Two mass shootings haven’t stopped attacks on gun control
High Country News
Late last month, a jury convicted 27-year-old James Holmes to life in prison for killing 12 people and wounding 70 more in 2012 at a movie theatre in Aurora, Colorado. It was the deadliest gun massacre in Colorado’s recent history after the 1999 mass shooting at Columbine High School.
In the aftermath of Aurora, Colorado tightened its gun laws — generating a Republican-led backlash that cost two Democratic legislators their seats. Though the new laws survived, the fight showed that the victory for gun control was precarious in a purple state. As both sides prepare for the 2016 election, the debate continues to polarize Coloradans.
In 2013, Colorado Governor John Hickenlooper, a Democrat, signed three major bills into law, which together made some of the most dramatic gun policy changes in the country. Among them was a measure extending mandatory background checks to people purchasing weapons online and from private sellers. Hickenlooper also passed a ban on high-capacity magazines holding more than 15 rounds of ammunition, like those used in Columbine and Aurora.
The new laws were not without challengers. Leading the charge was Colorado gun-rights crusader Dudley Brown, known for his hyper-aggressive tactics. He founded the Rocky Mountain Gun Owners and the National Association for Gun Rights, groups that categorically oppose all gun-related restrictions. After winning control of the state senate by a single seat last fall, GOP lawmakers, supported by the Rocky Mountain Gun Owners, put forth a set of bills repealing the 2013 reforms and bolstering gun rights.
In the end, all 12 bills were voted down, but the showdown signaled that Colorado’s debate over gun control is far from over.
“I think it reinforced the need for most people to stay politically involved and work in the next election to elect representatives that support civil rights,” says Dave Kopel, research director at the Independence Institute, a Denver-based free market think tank that supports Second Amendment rights. He expects bills repealing the high-capacity magazine ban as well as the extended background checks to show up again, especially in the lead-up to the election.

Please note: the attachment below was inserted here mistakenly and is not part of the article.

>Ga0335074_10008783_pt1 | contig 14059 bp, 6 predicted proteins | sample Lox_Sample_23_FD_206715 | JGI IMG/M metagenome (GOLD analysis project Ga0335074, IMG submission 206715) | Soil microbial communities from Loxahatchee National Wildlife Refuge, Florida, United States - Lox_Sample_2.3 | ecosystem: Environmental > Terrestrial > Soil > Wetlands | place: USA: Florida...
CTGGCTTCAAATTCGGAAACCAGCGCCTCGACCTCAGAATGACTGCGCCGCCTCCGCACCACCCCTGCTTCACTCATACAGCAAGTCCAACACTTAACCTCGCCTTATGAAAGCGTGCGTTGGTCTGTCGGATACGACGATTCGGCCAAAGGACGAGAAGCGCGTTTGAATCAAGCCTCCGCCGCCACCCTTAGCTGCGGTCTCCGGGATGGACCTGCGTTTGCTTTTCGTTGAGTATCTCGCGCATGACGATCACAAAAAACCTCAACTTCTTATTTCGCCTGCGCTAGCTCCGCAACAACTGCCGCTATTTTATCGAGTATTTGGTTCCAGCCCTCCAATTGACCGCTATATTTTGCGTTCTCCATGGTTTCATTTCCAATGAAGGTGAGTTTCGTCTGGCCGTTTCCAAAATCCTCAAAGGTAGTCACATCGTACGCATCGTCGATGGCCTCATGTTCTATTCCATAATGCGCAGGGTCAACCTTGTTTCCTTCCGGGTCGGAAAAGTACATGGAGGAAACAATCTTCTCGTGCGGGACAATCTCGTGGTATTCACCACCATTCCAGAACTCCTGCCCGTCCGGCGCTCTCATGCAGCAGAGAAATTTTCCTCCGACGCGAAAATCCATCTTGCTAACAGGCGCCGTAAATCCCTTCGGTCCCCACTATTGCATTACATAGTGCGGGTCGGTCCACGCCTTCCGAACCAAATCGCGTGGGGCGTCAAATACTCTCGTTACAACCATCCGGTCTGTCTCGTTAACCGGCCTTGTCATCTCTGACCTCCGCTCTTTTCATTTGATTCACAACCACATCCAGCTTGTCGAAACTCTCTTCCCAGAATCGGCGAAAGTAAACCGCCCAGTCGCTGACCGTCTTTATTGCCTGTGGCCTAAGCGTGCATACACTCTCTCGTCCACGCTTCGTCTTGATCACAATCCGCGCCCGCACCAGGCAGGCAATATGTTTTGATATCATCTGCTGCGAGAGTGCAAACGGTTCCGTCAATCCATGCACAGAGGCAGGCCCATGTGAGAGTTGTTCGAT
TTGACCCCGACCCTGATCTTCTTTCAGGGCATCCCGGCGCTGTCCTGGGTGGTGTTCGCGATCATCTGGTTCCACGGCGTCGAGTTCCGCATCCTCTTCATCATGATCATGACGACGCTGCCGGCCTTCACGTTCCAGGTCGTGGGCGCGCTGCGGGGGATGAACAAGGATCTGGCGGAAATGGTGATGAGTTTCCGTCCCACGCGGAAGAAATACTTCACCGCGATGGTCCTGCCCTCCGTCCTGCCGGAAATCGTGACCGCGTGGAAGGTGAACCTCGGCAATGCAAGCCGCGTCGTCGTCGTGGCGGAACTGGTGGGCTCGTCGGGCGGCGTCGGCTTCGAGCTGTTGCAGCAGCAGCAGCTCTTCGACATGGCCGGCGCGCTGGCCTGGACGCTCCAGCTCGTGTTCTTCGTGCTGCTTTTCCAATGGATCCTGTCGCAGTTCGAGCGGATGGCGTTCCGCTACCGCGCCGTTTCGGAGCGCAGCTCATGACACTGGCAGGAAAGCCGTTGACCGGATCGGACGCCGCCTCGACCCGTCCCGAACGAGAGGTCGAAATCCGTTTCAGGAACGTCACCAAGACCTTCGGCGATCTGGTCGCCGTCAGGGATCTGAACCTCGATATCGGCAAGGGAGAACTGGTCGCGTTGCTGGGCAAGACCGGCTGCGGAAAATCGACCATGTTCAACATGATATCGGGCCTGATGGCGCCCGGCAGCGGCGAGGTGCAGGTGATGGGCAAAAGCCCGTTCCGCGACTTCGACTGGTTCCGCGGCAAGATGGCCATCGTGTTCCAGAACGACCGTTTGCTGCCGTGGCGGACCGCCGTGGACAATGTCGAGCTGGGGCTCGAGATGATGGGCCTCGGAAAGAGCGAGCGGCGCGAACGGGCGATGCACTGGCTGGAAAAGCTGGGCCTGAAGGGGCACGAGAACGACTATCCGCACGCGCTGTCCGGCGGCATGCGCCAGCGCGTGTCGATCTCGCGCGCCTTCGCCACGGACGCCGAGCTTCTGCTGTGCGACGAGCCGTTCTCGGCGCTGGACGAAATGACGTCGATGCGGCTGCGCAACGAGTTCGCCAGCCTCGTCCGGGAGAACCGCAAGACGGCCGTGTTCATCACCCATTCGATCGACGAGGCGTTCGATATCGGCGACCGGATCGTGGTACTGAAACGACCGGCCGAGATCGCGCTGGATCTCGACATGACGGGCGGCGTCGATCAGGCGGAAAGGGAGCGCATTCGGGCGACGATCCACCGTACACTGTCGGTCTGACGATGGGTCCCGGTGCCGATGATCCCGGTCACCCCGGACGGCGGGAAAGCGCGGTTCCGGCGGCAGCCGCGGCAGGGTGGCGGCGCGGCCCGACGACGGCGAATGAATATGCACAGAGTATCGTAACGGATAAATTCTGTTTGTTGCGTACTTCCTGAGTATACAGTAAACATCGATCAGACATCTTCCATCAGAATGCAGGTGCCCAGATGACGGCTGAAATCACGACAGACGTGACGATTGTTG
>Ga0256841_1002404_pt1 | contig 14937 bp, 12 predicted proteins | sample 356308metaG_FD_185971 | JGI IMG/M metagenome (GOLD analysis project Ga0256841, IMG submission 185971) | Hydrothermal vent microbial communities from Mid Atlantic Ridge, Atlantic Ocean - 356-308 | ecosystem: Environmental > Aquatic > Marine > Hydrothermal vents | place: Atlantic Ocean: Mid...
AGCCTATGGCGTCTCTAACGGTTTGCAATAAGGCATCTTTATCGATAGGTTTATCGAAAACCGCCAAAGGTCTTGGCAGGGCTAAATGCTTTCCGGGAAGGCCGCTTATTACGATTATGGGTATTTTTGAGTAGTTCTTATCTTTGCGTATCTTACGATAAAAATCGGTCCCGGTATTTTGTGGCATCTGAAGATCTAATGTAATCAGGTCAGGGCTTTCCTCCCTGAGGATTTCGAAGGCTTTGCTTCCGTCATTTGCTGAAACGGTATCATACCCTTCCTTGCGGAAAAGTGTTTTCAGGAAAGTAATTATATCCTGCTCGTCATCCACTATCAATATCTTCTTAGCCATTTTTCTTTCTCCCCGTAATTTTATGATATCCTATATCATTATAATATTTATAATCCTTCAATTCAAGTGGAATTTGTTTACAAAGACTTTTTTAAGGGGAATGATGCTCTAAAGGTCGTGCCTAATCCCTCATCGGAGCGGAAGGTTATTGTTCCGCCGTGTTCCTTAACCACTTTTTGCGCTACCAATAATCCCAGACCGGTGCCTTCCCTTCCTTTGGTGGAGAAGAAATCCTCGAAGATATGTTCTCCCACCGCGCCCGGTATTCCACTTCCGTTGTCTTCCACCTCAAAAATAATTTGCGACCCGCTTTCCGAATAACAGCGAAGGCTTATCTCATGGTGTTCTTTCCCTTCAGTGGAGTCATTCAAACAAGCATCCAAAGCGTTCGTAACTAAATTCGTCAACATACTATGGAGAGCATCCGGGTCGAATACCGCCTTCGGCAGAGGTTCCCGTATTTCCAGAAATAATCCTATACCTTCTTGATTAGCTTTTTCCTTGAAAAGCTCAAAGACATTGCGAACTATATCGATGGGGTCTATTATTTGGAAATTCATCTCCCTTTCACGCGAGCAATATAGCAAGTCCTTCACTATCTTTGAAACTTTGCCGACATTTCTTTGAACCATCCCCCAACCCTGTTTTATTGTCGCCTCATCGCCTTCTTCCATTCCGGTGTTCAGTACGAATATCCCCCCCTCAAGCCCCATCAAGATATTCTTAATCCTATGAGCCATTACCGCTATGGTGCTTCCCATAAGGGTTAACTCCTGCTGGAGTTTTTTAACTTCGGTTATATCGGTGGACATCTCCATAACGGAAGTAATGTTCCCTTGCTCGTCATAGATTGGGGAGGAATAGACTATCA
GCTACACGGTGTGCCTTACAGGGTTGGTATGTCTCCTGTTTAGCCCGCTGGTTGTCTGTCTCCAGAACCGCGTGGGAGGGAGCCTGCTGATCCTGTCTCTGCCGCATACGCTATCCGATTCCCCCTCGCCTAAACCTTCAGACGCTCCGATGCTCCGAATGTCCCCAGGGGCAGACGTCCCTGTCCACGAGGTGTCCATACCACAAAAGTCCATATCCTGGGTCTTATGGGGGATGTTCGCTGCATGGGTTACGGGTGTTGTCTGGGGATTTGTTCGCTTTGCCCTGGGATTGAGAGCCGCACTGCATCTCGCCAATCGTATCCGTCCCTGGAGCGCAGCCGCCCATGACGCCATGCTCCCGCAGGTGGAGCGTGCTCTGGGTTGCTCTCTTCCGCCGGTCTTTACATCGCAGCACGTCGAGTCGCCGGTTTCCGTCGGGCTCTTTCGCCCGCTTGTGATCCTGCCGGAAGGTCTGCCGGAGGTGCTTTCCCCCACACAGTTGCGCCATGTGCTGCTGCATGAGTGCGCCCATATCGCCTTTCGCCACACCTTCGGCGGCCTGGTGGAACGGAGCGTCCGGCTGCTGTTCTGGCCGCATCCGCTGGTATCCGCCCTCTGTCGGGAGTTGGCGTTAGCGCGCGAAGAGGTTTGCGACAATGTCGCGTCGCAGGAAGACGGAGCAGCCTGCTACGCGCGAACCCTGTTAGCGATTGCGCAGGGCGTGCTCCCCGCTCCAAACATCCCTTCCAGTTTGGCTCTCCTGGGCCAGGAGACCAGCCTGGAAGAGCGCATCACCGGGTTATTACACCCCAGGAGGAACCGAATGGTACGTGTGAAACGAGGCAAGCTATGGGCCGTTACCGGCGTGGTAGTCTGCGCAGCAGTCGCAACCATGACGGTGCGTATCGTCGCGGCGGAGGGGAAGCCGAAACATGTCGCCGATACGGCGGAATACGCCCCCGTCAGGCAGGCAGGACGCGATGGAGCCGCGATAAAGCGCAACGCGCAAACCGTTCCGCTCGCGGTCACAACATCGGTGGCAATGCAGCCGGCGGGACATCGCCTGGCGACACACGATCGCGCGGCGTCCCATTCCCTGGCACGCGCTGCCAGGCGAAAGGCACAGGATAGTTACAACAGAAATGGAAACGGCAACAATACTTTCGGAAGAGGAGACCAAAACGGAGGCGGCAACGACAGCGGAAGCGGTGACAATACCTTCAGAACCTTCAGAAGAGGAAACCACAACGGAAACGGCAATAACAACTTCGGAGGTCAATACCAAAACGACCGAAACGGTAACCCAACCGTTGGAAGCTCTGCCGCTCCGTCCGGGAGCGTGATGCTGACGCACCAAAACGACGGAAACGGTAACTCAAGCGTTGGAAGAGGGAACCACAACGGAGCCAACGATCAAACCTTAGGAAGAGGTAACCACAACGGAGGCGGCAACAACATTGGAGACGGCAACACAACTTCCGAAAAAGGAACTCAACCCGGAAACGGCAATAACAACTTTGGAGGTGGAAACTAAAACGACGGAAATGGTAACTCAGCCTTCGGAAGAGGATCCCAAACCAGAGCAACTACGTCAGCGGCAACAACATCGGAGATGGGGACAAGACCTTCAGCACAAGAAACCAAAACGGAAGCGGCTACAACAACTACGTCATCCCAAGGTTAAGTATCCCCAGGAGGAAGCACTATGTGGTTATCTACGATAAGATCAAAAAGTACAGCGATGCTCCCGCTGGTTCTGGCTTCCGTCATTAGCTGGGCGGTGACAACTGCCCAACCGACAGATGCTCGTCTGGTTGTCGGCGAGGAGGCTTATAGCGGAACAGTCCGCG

Tom Mauser, a gun-control proponent with the advocacy group Colorado Ceasefire, whose son was killed in the Columbine shooting, says even after enduring two of the worst mass shootings in recent memory, gun control has become an increasingly partisan issue in Colorado. Back in 2000, he says, he could count on at least a few GOPers to vote for gun-safety bills. “Now, it’s a third rail for Republicans.” He pointed to the 85 percent of Colorado citizens who voted in favor of the universal background checks; not one Republican lawmaker followed suit.
Brown — who owns a fully-automatic MP5 machine gun requiring a special federal permit — is a big part of that shift. But, his no-compromise strategy has even the NRA backing away (An NRA official once tagged him the “Al Sharpton of the gun movement”) — and put him at odds with many of Colorado’s more moderate gun-rights advocates. He opposed a recent Democrat-led proposal to raise the 15-round ammunition magazine limit enacted two years ago to 30 rounds, an idea supported by the Independence Institute.
The in-fighting among gun-rights advocates over raising the magazine limit helped kill the whole discussion earlier this year, a trend gun-control groups see working to their advantage. Kopel agreed, calling Dudley a “charlatan” who doesn’t actually work to improve gun rights and instead uses radical positions on guns to advance his ultra right-wing agenda.
“He’s an anti-gun Democrat’s best friend,” says Kopel.
In Mauser’s view, there’s a widening rift between the hard-core fringe of the pro-gun lobby and the rest of the movement. The NRA has moved to the right on gun issues but “is only willing to go so far.”
Meanwhile, Colorado Ceasfire is targeting GOP lawmakers in suburban districts, whose extreme positions are out of step with the majority of their constituents. Mauser cited his own state senator, Tim Neville, as an example. Neville supported a bill that would allow a person with a concealed weapon permit to carry a gun into a school — a proposal that Mausner says would have appalled even people who support gun rights.
When he invited the senator to publically debate him on the issue, Neville declined, telling him, “I don’t debate my rights.”
Sarah Tory is an editorial fellow at HCN.
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